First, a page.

Building Successful Virtual Teams

 lumaxart  (cc)
lumaxart (cc)

Editor’s note: We are pleased to welcome the authors of a new study on virtual teams in the workplace, now available in the Journal of Leadership & Organizational Studies OnlineFirst section.


Reflections on

Not All Group Exchange Structures Are Created Equal: Effects of Forms and Levels of Exchange on Work Outcomes in Virtual Teams

By Claudia C Cogliser of Texas Tech University, William Gardner of Texas Tech University, Christine Quinn Trank of Vanderbilt University, Mark Gavin of West Virginia University, Jonathon Halbesleben of the University of Alabama, Anson Seers of Virginia Commonwealth University

Forthcoming in

Journal of Leadership & Organizational Studies

With the rapid growth of virtual teams in the workplace, we quickly realized that research on this Untitledbrave new form of organizing has not kept pace. We were particularly curious about the team relationships that form within a virtual setting, and the extent to which the quality and structure of these relationships impacts team performance and member satisfaction.  Do the same types of group exchange structures that arise in face-to-face settings emerge in virtual teams?  Or are there notable differences in and how teams operate in virtual settings?

To answer these questions, we examined electronic communications (e.g., threaded discussion groups, email, online chats, and document sharing) collected from 233 undergraduate business students in 50 virtual teams. Our results revealed four distinct types of group exchange structures.  The first, which emerged in 10 groups, is a unified generalized exchange structure. This structure is characterized by high-quality exchange relationships among all group members and high levels of information sharing and cooperation. The second is described as a unified generalized exchange structure with isolates. This structure emerged in 16 virtual teams. Groups with this structure experience high quality exchanges among most members, but negative relationships with some Untitledisolated members. The third type identified is a unified balanced structure and was found in 8 teams. This structure is characterized by low-quality exchange relationships among all members and low levels of trust and concern for others. The final structure identified is a unified balanced structure with isolates; it emerged in 16 teams.  This structure is characterized by low quality exchange among most members, and negative relationships with some isolated members.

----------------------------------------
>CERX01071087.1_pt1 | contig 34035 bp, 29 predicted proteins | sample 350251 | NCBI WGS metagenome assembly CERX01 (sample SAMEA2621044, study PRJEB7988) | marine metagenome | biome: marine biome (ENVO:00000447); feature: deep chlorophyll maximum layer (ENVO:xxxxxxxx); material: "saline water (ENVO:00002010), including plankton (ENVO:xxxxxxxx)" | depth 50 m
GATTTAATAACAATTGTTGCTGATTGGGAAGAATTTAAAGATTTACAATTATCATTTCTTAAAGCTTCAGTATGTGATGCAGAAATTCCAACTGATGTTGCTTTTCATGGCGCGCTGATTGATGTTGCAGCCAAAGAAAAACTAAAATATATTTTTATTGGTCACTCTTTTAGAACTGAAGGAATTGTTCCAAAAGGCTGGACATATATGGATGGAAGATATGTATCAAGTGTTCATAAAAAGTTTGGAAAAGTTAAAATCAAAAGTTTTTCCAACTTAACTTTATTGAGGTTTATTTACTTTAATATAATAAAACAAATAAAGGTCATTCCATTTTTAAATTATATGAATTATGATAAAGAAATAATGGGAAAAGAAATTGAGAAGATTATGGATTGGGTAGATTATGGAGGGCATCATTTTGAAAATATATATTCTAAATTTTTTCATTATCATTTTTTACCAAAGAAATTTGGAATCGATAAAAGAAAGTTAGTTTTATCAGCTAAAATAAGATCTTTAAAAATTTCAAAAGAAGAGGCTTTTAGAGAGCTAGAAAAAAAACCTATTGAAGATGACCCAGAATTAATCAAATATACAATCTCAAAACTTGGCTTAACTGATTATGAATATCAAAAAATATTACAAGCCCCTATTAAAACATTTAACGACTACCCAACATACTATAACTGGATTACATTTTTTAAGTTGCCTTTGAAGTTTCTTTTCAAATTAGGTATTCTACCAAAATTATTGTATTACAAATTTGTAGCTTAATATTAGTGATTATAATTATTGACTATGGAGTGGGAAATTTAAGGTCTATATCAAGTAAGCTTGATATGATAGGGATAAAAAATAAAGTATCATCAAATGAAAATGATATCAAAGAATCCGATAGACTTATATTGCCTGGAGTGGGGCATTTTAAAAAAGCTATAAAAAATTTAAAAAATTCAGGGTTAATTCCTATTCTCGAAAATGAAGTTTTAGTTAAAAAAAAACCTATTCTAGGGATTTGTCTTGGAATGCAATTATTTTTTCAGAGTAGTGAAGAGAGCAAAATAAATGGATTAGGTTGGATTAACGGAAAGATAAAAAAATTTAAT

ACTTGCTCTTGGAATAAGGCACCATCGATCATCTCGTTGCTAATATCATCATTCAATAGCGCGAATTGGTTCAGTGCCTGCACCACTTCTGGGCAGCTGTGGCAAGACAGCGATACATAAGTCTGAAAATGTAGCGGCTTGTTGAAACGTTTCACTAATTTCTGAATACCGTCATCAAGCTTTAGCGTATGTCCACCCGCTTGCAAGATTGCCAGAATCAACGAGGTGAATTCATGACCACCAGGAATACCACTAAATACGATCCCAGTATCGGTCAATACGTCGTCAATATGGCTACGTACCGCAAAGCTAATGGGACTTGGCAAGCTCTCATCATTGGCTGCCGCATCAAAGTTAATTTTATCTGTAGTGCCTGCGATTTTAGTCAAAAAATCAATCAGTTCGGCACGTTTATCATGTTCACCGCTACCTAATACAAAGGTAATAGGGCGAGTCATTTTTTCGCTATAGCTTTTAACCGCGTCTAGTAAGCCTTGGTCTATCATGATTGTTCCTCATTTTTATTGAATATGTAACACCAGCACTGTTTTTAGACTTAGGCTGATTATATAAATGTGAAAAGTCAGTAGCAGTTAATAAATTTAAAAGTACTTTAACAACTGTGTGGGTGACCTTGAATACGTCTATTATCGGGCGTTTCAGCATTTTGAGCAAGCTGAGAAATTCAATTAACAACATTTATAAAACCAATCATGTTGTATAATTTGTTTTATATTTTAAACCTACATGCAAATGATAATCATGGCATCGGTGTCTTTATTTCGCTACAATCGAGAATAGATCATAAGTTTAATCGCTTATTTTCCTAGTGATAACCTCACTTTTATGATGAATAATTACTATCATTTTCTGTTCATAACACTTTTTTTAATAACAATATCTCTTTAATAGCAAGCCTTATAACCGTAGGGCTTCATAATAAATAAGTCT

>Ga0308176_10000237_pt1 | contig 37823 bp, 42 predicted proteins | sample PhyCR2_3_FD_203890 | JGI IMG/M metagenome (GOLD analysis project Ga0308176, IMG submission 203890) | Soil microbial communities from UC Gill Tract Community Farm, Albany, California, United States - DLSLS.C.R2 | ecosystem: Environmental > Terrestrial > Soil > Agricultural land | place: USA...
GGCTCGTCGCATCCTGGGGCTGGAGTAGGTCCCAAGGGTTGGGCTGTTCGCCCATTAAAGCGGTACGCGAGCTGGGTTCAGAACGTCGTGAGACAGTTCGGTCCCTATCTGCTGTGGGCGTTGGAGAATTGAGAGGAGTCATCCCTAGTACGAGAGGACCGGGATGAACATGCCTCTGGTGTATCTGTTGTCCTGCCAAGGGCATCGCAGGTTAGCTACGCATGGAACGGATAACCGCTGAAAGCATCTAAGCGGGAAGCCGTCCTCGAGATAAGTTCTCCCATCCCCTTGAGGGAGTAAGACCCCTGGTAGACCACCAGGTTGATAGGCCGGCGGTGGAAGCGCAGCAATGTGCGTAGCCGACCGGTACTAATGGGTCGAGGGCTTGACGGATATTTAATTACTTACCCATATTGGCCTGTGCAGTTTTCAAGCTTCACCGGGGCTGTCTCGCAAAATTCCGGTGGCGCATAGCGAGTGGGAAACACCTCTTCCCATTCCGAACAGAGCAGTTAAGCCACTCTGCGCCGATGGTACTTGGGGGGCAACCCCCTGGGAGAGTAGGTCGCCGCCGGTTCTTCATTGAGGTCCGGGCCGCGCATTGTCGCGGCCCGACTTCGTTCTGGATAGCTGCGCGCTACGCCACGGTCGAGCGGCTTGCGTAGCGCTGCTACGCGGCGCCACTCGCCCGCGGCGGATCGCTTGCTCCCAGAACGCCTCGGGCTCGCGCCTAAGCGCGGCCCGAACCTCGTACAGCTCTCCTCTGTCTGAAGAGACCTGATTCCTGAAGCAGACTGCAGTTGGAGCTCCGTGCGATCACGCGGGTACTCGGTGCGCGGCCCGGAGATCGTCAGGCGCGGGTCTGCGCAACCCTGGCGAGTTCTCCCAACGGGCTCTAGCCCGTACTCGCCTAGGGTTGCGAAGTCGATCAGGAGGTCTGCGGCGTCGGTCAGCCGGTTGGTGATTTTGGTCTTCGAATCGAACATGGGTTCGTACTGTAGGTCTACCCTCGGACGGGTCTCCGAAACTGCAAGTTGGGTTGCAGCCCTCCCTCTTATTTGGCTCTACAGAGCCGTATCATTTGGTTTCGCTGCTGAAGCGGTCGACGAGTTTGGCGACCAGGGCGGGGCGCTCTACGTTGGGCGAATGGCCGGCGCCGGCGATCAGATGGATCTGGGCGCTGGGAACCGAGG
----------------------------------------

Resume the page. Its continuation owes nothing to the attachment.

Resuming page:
Other types of exchange structures that involve coalitions among members failed emerge.  We were not totally surprised by this finding, since as we anticipated that the short duration of the project task, the relatively small size of the project teams (5 to 8 members), and the exclusive use of virtual media, would discourage the formation of coalitions.  We suspect that coalitions will be more likely to emerge in virtual teams that have a large number of members, projects with longer time horizons, and ambiguous goals and objectives.

JLOS_72ppiRGB_150pixWWe were surprised to find that virtual teams with unified generalized (i.e., high quality relationships) as opposed to unified balanced (i.e., lower quality relationships) exchange structures did not experience higher levels of performance and member satisfaction. We thought they would since prior research suggests that teams with very high quality relationships among all members perform particularly well, and have very satisfied members.  In hindsight, we think that the short duration of the task (7 weeks) may have prevented the full benefits of high quality relationships from emerging.